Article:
What thankfully remains the Great Depression brought a deluge of measures from a newly minted Democratic president intent on reforming banking and Wall Street.
Eighty years later, another severe recession has sparked a similar outburst of reformatory zeal from another Democratic first-term president. The targets of his sweeping proposals have greeted the initiatives with reactions ranging from caution to skepticism to outrage.
As a new decade dawns, President Barack Obama is making slogging but steady progress across a number of reform fronts, including health care, financial markets, executive compensation and the environment. Whether it ultimately will lead to landmark measures that will fondly be recalled the next time talk of a new Great Depression rolls around remains to be seen.
But there is no doubt a host of new laws and regulations are coming that businesses will have to respond to. Uncertainty over what the new rules will look like is fueled in part by the biblical proportions of some of the proposals, including the 2,000-page plus health care reform measure.
"Who knows what's in that law when it passes because it's like 30 pounds and inches thick," said Don A. Linzer of Schneider Downs, a Downtown firm that counsels clients on accounting, tax and other issues.
National Association of Manufacturers President John Engler has read enough to know he doesn't like it.
"This bill raises costs for manufacturers at a time they can't afford it," the former Michigan governor said of the Senate proposal.
Whether it's concern over whether federal tax incentives will be extended or the impact of health care legislation, the uncertainty compounds the reluctance of business owners to invest in new projects or expand their payrolls.
"If I'm looking to hire someone now, I could be hiring a time bomb," said Antony Davies of Duquesne University's Palumbo-Donohue School of Business. "So business will be loath to take on new employees until the rules of the game are settled."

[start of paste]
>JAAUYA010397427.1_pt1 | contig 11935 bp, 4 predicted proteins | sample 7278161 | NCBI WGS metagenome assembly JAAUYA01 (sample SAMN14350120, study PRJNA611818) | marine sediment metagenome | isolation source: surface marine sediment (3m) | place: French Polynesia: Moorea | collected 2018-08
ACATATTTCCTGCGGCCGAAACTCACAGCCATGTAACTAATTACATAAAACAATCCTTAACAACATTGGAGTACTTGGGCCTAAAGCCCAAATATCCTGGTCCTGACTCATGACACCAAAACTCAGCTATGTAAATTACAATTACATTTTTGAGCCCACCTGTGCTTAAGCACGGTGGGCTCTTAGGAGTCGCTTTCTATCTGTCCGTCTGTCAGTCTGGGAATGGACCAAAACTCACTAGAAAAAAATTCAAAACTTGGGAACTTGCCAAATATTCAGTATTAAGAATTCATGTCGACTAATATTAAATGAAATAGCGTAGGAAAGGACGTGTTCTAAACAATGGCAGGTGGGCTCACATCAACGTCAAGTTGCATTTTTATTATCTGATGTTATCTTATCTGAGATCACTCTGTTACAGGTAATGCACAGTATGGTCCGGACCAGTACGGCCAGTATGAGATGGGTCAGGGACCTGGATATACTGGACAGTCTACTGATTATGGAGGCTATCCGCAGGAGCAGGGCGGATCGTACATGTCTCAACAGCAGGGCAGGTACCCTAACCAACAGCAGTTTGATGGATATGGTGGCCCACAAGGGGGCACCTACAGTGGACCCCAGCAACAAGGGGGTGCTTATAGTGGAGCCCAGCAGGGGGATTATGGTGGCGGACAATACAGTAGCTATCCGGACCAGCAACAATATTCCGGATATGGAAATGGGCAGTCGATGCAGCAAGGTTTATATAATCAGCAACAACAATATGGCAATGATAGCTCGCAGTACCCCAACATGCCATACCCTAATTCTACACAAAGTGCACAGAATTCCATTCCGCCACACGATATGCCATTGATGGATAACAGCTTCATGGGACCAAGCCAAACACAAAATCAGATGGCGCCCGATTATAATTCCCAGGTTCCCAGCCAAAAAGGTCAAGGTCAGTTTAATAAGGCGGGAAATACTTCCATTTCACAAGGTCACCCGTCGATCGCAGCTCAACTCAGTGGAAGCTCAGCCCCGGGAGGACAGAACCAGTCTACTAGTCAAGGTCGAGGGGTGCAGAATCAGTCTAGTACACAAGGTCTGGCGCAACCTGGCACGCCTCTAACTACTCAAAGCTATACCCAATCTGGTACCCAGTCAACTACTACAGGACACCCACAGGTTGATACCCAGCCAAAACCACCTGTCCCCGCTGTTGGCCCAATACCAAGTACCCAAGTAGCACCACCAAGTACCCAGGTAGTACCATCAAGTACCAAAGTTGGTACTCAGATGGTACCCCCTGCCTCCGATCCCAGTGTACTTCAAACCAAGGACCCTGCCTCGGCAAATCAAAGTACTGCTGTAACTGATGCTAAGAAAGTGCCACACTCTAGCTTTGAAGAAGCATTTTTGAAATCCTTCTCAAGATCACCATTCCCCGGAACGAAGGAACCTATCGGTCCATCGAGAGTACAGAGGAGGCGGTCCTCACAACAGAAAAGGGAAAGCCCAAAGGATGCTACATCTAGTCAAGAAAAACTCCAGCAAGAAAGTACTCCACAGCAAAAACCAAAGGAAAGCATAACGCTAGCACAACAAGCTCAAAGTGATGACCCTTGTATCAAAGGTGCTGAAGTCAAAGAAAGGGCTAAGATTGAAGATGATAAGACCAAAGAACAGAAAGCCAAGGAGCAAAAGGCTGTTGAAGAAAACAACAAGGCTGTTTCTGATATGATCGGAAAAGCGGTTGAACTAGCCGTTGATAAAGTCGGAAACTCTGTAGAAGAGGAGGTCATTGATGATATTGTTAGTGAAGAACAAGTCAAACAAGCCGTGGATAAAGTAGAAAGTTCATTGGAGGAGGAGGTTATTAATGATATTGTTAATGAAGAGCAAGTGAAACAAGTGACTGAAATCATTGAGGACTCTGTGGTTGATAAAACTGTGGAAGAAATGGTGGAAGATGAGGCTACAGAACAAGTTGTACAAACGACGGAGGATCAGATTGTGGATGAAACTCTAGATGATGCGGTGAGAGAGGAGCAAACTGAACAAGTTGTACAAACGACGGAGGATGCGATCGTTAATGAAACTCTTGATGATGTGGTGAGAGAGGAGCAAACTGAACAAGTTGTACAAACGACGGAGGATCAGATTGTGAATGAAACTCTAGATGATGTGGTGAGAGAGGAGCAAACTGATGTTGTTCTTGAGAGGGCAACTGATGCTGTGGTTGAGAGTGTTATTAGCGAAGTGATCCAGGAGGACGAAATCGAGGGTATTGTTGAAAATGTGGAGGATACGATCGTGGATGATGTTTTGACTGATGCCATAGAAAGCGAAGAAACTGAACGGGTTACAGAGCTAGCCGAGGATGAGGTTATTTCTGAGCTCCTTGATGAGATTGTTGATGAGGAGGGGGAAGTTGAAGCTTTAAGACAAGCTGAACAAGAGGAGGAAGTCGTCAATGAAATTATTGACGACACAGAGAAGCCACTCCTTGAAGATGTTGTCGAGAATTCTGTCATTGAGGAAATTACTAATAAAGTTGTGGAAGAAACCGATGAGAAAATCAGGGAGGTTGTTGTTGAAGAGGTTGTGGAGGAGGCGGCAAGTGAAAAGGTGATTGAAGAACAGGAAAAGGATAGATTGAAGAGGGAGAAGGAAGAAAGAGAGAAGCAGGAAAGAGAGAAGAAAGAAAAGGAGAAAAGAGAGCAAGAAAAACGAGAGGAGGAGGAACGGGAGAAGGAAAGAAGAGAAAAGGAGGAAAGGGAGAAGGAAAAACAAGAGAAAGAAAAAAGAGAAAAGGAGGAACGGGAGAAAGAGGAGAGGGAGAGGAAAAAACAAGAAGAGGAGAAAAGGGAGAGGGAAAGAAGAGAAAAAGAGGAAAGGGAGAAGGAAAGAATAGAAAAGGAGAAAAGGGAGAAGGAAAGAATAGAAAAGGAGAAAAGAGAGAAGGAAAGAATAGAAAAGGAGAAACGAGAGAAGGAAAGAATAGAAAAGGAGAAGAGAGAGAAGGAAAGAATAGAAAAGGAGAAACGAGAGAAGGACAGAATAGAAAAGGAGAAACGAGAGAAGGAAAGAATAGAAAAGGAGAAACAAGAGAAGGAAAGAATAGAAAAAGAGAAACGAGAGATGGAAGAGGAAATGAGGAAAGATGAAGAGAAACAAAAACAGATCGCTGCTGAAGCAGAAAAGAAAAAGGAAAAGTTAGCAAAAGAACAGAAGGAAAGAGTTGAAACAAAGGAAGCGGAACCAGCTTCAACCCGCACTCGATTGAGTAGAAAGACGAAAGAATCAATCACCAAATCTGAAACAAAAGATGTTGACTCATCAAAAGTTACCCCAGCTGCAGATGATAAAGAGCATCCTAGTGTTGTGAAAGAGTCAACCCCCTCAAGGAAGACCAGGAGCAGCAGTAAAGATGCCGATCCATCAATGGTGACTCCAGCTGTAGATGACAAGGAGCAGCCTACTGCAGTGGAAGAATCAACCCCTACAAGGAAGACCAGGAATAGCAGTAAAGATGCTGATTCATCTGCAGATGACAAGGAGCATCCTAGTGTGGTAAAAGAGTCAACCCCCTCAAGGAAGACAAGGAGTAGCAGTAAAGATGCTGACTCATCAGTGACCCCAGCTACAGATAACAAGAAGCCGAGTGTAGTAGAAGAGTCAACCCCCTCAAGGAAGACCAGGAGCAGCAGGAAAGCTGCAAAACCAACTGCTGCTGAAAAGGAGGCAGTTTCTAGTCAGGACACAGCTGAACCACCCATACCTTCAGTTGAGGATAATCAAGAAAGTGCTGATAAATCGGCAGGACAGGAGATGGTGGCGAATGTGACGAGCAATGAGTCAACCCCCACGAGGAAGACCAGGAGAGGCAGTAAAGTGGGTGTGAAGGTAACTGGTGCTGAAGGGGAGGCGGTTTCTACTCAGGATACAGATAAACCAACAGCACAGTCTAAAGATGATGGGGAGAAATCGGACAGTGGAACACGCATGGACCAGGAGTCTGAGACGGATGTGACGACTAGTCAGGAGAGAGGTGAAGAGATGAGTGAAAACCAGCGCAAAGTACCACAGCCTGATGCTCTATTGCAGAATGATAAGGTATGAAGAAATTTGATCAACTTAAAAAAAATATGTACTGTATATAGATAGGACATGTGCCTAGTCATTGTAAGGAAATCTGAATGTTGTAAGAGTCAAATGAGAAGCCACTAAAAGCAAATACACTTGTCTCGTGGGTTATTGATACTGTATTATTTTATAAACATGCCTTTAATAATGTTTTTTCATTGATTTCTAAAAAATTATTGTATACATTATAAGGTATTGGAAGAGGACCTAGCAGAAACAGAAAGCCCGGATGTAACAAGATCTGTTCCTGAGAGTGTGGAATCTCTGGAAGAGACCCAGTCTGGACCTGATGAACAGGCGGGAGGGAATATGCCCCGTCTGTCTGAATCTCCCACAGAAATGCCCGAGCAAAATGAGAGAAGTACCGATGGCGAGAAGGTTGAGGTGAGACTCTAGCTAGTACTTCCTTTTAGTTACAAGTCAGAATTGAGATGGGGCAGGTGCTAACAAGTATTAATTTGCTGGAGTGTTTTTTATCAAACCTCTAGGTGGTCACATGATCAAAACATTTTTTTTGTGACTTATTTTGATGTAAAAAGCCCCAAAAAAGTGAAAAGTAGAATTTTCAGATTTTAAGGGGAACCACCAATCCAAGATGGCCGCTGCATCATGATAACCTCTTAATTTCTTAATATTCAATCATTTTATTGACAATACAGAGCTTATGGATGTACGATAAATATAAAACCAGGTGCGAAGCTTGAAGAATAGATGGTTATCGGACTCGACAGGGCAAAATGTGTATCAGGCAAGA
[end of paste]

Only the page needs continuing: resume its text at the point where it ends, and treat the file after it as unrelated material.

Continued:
Even before those changes come, businesses realize the Obama administration can use existing laws and regulations in ways the Bush administration did not. A case in point is the U.S. Environmental Protection Agency's finding last month that greenhouse gasses endanger public health. The conclusion increases the agency's authority to regulate emissions from power plants, factories and automobiles.
"The president is strongly in favor of using regulatory authority to regulate carbon dioxide," said American Iron and Steel Institute President Thomas J. Gibson. "That's something that really needs to be left to Congress."
He said that even one year into the new administration, industry doesn't have a clear idea of how the regulatory agencies will proceed because the White House is still filling senior positions in some of the agencies. The head of the Occupational Safety and Health Administration, an agency which Mr. Gibson expects to take a more active look at steel producers, just took office last month.
Much of the reform stems from the problems and excesses in the financial services industry. One Western Pennsylvanian understands the push for closer scrutiny.
"The regulatory agencies are very concerned about what's been going on the last two years. I think they're going to be very diligent about their investigations," said William J. Burt, president of Gateway Bank in Peters. "We understand it. We know we're regulated, and we stay within the guidelines."
The 5-year-old bank has $115 million in branches in McMurray and Cranberry. While the Obama Administration is pressuring banks to lend more money, Mr. Burt said Gateway has made loans equal to more than 90 percent of its deposits.
"There is money available. Banks will lend money," he said. "It's a credit quality issue."
Mr. Obama's sharp remarks about bankers last month reflected public anger over credit availability as well as Wall Street behavior. Last year's furor over bonuses at AIG, the giant failed insurer now majority-owned by the U.S. taxpayer, was another example.
But a former vice president of the New York Federal Reserve Bank said it was wrong to affix the blame on one group.
"In order to have a crisis this severe, it takes a lot of people working together" including regulators and consumers, said Ernie Patrikis, the co-leader of New York law firm White & Case's bank practice.
He has misgivings about financial industry reform legislation before Congress, believing that it will raise borrowing costs for consumers. Mr. Patrikis also predicts reform will spur an expansion in what he calls the "shadow" financial world as companies inevitably find ways around regulation.
While the former Fed official won't place blame on one party, Dr. Davies will. He thinks the White House and Congress are trying to cure the economy using the tools that made it sick in the first place.
"I would put the bulk of what we've gone through on government regulation. What we're looking to do now is invoke the same tonic that got us into this thing," the Duquesne professor said.